How do I ensure I am conducting ethical competitive intelligence?

by | May 30, 2022

Competitive intelligence (CI) is the systematic collection and analysis of information on an enterprise’s marketplace from a wide variety of sources, to aid an organization in making informed choices for their future. According to Gartner, “CI business goals may be offensive — positioning the company in the marketplace, plotting a course for future positioning, and allocating short- and long-term resources. Goals may also be defensive — knowing what is happening, what may happen and how to react.”

Competitive intelligence can be collected in a wide variety of ways, from something as simple as looking at a competitor’s website to something as complex as conducting an in-depth interview with a competitor’s current or former employee. A primary question we hear from clients at HelloInfo during project scoping is, “How can you possibly get a competitor employee to talk to you? Surely that is not allowed!?”

Collecting ethical competitive intelligence

Clients that question our approach are apt, as there are many ways that legal and ethical boundaries may be crossed when conducting CI research. Examples of this include researchers lying about their identity or intention to trick competitor employees into giving them trade secrets or paying competitor employees for information – approaches that quickly turn competitive intelligence into corporate espionage. Even mystery shopping competitor offerings is often a practice that can be ethically misguided. When interviewing a CI research firm, it is important to ensure that you are asking them about the approaches they use to collect competitive information.

At HelloInfo, we follow a strict set of guidelines regarding the collection of competitive intelligence.


The Strategic & Competitive Information Professionals (SCIP) community is a global non-profit group that focuses on “Accelerating the impact of intelligence on growth.” The organization looks to support enterprises in driving growth and reducing risk in strategic choices.

SCIP has created a Code of Ethics, a widely used set of guidelines for ethical competitive and market intelligence activities. These guidelines are meant to be a jumping off point for organizations to build their own corporate policies from, and it is what forms the basis of HelloInfo’s intelligence collection methodologies.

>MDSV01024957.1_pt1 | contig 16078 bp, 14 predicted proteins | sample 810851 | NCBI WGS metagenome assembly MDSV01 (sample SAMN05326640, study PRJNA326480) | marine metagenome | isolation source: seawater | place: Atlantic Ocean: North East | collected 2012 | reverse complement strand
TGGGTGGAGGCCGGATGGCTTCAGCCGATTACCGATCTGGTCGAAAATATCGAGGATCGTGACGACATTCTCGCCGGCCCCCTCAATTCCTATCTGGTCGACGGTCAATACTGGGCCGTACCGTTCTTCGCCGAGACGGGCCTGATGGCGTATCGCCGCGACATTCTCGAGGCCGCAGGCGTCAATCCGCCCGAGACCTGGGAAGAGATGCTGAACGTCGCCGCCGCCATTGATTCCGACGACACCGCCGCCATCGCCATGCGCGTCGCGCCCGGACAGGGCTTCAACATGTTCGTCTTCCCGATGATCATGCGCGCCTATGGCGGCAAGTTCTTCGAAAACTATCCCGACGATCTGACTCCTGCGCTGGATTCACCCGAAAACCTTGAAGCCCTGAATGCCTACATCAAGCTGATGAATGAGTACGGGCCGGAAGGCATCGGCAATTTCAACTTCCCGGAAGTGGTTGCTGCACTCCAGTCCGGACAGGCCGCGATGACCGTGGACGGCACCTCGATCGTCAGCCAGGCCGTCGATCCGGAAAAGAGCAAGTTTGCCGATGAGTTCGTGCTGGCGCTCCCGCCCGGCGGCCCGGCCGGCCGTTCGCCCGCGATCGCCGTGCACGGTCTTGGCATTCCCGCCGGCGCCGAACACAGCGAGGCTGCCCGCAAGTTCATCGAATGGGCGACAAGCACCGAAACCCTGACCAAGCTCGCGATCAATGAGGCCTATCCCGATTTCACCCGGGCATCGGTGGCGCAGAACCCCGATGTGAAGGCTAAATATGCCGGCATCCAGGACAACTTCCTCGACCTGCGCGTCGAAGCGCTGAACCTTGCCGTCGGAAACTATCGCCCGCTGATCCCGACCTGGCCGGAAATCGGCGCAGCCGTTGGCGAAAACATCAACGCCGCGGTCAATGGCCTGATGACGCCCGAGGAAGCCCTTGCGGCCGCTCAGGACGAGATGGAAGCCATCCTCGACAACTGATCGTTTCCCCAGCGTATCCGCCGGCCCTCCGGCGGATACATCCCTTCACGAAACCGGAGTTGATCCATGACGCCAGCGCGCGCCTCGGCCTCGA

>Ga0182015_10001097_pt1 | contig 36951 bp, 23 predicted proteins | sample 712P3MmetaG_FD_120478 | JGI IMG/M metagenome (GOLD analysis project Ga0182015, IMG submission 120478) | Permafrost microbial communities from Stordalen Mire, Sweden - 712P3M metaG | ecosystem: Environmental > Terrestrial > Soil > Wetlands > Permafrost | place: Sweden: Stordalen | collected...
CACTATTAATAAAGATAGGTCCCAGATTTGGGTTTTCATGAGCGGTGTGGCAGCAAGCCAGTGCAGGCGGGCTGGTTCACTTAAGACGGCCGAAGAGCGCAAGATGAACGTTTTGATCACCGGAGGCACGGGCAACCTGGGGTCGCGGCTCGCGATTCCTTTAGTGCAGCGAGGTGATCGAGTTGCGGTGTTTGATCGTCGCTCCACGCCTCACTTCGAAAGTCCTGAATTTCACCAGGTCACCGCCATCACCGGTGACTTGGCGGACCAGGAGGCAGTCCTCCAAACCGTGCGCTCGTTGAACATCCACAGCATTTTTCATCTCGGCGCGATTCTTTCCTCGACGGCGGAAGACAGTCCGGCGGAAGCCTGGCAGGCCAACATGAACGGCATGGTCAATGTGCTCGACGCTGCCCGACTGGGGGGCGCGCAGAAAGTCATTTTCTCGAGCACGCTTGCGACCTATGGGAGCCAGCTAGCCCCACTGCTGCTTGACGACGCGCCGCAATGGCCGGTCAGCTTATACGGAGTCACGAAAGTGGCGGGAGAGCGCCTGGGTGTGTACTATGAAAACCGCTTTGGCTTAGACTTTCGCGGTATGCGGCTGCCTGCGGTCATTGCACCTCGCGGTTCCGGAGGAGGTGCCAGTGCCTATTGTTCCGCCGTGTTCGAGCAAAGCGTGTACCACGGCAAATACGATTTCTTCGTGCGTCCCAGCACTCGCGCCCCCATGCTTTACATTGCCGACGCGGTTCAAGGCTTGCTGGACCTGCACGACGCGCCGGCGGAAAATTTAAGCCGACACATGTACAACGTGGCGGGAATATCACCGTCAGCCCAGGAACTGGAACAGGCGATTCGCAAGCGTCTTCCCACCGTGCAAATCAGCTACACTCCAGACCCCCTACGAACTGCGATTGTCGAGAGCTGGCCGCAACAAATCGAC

Here are the guidelines set forth by SCIP:

  • Elevate the profession – To continually strive to increase the recognition and respect of the profession.
  • Always in compliance – To comply with all applicable laws, domestic and international.
  • Transparent – To accurately disclose all relevant information, including one’s identity and organization, prior to all interviews.
  • Conflict-free – To avoid conflicts of interest in fulfilling one’s duties.
  • Honest – To provide honest and realistic recommendations and conclusions in the execution of one’s duties.
  • Act as an ambassador – To promote this Code of Ethics within one’s company, with third-party contractors and within the entire profession.
  • Strategically aligned – To faithfully adhere to and abide by one’s company policies, objectives, and guidelines.

Check out SCIP’s website for other resources or for more information on their guidelines.

Conducting ethical CI research

SCIP encourages organizations to use this set of ethics to design their own standards which fall along the ethical spectrum. Here are some additional steps you and your team can take to ensure you are conducting your CI research ethically:

  • Set realistic expectations – Do not make promises to clients or management that you cannot achieve or keep. Make sure there is an understanding that in most research endeavors, not all information will be attainable, especially “secret” information that is not available in the public domain. It is important to set clear expectations so that you are not misrepresenting what strategic research can achieve, and also to ensure that you do not feel pressure to push ethical boundaries.
  • Check legality – Ensure that you are aware of any laws related to the CI activities you are conducting. If you have unanswered questions or are venturing into territory you are not familiar with, you may need to consult legal counsel. In addition, ensure that you are adhering to your company’s ethical policies.
  • Avoid conflicts of interest – Be sure to examine whether you or your team have any conflicts of interest related to the projects you are working on.
  • Record the process – Ensure that you are keeping a record of your CI activities and that you are not erasing important paper trails that track your transparency and accountability.
  • Disclose all relevant information – Whenever you are conducting an interviews or other forms of primary research, ensure that you are being honest and transparent with interviewees about who you are, what organization you are with, and the intentions of your research.
  • Use your instincts – If a situation feels wrong, ask yourself why that is. Take the time to check the legality or ethics of a situation and do not be afraid to ask difficult questions of your team or management.

HelloInfo has a strong commitment to conducting competitive intelligence research ethically. To learn more about our approach, or discuss ways that your CI program can align to a set of ethical standards, schedule a meeting with us here. Schedule a call with us.

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